I grew up in a home on Ramdas Nayak Marg, walking the paths around its adjacent streets Ramchandra Krishnaji Patkar Marg and Master Vinayak Marg.
I grew up in a home on Hill Road, walking the paths around its adjacent streets Waterfield Road and Perry Road.
But this isn’t a piece on the road renaming game. It’s to cheer the fact that, thanks to flaming gulmohur, laburnum and bougainvillea blooms over Bandra cottage gates, I got interested in observing bits of Bombay named after flora. Tamarind Lane to Laburnum Road, Parel to Cumballa Hill, Babulnath to Bhangwadi, there lie lovely corners of this city that will be forever tree-touched.
It all began with Raja Bhimdev, the 12th century Solanki ruler who set up his capital in Mahikawati (Mahim) and introduced useful fruit-bearing vegetation. Dividing his kingdom into a dozen precincts, or pakhadis, he planted coconut palms to add to forests of babul, or Acacia Arabica, which he found our seven islands covered with.
J Gerson da Cunha’s book, The Origin of Bombay, offers glimpses into Bimbakyan, the Chronicles of Bimb or Bhim. With the king settled groups of Pathare Prabhus, toddy tapper Bhandaris and agricultural communities of Vadvals or Malis. A number of trees from Bhimdev’s reign lent their local nomenclature to where they sprouted. Wadala took after Banyan trees in the area, a corruption of Wadali — ‘wad’ is Marathi for Banyan and ‘ali’ means row. Parel was inspired by the presence of Paralor Padel (Marathi for Trumpet Flower). Umarkhadi derived from fig trees bordering the creek — ‘umbar’ being fruit
of the fig family and khadi, creek.
It was left to Indophile editor Stanley Reed to describe what remains my favourite lane in town and makes me drop with pleasure into slow step each time I savour a stroll through. Said Sir Stanley in a 1920s public address: ‘The palms of Gamdevi have given place to the flat-bordered Hughes Road where the Gold Mohurs and Peltophorums are splendid in May. I rejoice that one of the side roads radiating from it bears the appropriate name of Laburnum Avenue.’
Another charming allusion to Laburnum Road and a pair of parallel alleys comes from Samuel Sheppard’s 1917-published, Bombay Place-names and Street-names: An Excursion into the By-ways of the History of Bombay City... ‘There is an Alexandra Road, one of a little group in Gamdevi which owe their names to the species of tree planted along them by the Improvement Trust: Laburnum Road, Alexandra Road and Cirrus Avenue. Everyone knows a laburnum when he sees one in flower, but the writer will not be alone in making the confession that he has no idea what a Cirrus or an Alexandra look like. The Queen-Mother will, of course, be thought to be the Alexandra referred to, whereas she is presumably godmother to the tree and gives her name only by that indirect method to the road.’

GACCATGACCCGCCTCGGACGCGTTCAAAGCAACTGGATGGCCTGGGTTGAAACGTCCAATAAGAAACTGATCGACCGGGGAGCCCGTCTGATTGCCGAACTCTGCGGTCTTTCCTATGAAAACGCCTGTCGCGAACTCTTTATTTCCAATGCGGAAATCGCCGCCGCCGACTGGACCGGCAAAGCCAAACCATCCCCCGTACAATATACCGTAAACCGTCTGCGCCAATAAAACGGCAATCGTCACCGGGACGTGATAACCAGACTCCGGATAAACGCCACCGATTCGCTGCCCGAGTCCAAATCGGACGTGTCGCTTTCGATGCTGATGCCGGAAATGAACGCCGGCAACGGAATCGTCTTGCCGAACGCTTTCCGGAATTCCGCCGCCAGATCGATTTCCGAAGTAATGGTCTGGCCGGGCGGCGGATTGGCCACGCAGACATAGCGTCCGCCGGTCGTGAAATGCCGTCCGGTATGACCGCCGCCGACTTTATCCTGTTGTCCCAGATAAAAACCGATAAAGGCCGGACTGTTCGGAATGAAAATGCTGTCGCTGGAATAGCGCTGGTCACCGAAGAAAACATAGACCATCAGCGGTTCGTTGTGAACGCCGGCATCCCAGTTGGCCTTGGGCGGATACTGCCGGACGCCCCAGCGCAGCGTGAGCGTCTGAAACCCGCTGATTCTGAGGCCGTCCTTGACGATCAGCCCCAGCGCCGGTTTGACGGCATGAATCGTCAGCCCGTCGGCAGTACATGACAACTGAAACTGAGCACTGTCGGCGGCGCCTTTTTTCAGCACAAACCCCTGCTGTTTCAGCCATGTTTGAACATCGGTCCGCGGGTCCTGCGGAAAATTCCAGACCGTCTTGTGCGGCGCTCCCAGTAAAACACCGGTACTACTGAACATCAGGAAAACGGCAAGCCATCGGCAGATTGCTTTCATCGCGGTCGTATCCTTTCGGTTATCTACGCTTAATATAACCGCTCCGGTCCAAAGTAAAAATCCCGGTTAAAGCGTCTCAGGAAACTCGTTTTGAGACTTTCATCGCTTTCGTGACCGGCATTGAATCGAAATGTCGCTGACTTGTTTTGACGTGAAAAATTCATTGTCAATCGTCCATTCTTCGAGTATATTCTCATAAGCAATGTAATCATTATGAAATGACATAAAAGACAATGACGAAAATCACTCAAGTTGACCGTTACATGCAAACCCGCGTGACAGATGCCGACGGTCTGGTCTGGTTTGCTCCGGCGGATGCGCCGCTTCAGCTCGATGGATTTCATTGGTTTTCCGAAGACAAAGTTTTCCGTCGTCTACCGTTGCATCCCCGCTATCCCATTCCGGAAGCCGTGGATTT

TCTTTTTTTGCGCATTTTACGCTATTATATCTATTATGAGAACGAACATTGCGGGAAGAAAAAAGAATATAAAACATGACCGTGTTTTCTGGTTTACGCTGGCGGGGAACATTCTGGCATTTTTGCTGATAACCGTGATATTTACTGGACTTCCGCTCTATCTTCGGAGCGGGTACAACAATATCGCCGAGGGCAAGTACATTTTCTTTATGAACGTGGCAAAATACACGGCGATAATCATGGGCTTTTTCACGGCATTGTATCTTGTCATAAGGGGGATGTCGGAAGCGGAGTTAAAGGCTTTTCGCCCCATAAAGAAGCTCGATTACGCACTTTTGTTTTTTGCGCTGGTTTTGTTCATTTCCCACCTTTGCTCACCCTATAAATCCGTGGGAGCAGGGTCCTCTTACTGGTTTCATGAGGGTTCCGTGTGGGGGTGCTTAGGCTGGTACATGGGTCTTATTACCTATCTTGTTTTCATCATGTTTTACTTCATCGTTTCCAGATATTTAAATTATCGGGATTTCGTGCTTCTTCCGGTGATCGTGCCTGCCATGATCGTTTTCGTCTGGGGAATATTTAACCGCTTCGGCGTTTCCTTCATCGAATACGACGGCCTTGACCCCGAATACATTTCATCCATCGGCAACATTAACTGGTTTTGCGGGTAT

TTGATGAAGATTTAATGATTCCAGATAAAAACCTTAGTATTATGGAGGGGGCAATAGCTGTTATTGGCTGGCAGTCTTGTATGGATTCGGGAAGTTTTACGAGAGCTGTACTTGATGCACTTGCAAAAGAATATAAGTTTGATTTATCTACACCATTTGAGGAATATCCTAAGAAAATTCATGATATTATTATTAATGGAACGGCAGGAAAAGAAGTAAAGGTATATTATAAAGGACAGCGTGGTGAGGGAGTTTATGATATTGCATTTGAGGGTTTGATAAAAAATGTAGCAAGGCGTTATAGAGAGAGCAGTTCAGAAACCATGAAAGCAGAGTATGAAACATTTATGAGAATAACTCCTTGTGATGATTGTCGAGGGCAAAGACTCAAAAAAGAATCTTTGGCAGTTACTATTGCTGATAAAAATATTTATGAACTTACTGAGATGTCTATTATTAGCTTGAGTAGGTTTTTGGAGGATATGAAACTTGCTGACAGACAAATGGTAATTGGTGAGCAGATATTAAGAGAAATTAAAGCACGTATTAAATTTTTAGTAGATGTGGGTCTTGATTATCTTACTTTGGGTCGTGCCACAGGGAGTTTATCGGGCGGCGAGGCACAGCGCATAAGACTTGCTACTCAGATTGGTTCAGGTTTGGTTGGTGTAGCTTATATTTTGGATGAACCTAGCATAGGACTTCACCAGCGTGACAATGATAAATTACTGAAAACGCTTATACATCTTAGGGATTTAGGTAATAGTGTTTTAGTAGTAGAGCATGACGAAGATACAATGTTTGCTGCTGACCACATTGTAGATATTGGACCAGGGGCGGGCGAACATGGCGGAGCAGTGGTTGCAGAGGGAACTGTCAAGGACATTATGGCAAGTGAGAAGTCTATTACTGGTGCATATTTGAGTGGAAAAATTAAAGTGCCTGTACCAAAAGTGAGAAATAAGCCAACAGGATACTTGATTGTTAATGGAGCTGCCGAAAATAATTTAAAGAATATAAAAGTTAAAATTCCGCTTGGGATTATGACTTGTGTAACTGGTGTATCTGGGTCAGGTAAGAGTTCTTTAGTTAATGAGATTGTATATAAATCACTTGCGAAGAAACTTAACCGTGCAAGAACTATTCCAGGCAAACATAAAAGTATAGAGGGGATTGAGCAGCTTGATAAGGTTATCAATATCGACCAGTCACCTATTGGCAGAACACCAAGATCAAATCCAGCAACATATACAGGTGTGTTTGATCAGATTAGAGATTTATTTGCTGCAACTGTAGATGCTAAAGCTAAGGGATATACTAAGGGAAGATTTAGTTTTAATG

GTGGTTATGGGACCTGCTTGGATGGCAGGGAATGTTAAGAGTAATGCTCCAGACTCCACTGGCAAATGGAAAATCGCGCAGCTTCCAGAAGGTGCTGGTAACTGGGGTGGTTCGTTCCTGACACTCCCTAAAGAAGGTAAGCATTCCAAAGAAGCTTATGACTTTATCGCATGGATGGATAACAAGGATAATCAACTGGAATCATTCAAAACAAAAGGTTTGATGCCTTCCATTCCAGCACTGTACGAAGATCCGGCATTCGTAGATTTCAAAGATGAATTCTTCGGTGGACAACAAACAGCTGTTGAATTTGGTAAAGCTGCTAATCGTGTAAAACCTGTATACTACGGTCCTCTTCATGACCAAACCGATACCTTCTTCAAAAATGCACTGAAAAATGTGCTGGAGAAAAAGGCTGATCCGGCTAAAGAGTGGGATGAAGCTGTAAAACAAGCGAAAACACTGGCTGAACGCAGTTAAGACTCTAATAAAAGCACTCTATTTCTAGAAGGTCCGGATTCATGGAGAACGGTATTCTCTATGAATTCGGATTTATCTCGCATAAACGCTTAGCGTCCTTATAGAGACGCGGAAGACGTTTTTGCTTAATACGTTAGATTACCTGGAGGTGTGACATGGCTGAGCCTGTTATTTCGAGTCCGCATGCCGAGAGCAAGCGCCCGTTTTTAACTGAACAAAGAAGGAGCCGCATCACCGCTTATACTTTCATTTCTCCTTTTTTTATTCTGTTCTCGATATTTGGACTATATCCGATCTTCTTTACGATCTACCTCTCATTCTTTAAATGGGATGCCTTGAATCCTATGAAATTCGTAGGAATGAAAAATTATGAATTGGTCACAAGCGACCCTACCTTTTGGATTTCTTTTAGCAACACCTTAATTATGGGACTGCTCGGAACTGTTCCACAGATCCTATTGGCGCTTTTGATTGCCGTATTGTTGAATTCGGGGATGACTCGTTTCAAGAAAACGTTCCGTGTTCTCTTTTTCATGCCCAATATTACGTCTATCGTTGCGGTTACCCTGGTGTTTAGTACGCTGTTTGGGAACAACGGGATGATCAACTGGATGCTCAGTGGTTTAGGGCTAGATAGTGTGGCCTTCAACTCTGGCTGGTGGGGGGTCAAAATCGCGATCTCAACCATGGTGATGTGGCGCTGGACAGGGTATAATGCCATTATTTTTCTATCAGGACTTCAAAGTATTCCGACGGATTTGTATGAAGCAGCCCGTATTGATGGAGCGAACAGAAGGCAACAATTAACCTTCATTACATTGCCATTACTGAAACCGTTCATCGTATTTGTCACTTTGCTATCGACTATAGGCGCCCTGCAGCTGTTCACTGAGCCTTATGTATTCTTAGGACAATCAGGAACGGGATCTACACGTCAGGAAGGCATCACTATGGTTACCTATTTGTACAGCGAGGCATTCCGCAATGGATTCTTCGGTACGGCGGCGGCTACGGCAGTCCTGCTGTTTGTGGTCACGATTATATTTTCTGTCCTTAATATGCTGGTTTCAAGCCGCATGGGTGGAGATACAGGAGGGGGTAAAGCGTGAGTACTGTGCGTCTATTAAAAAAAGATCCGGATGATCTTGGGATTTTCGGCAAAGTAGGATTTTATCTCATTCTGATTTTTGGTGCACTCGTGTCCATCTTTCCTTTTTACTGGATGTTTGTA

A fistful of flora-fanned localities grace Girgaum — Phanaswadi from gardens spilling with jackfruit trees, Kelewadi from plaintain groves and Pimpalwadi from still standing pipals. A flower grove I’ve always enjoyed explaining is Cumballa Hill: rooted in expansive early acres of ground strewn with pretty kambal, or kamal, lotus blossoms.
Babul plantations at the foot of Malabar Hill, combined with Lord Shiva of the famous temple built here in 1780 even shaped like a Babul tree, gave rise to Babul-nath. Tardeo was christened partly by palm tads flourishing below Cumballa Hill and with a deity (dev) installed, the term Tad-dev came to stay.
Further south, Tamarind Lane owes its origin to a tree near St Thomas’ Cathedral, at the edge of the cotton green, beneath which it was customary to hold auctions. Traders would promise to meet “amli agal” — in front of the tamarind tree — which, the Bombay Gazetteer tells us, fell in November 1846. One among many such once, a solitary tamarind tree today shades the north-east corner of the cathedral compound.
To end on an intoxicating note, in Bhangwadi, the thriving old drama district between Grant Road and Kalbadevi. From dried leaves and small hemp stalks, Cannabis Indica, better known as bhang, mixed with milk, sugar, almonds, cardamom and assorted spices, sold in shops for half an anna to two annas per tola. Just to add to the theatrics, if you will.
The state flower of Maharashtra is the pink-purple Taman, native to southern Asia. Its botanical name Lagerstroemia speciosa, it is also known as Pride of India, Giant Crepe-myrtle, Queen’s Crepe-myrtle or the banaba plant.
Likened to crepe material because of its delicate six whitish purple petals, the tree can be spotted opposite KC College at Churchgate, Juhu Gymkhana and along the Western Express Highway.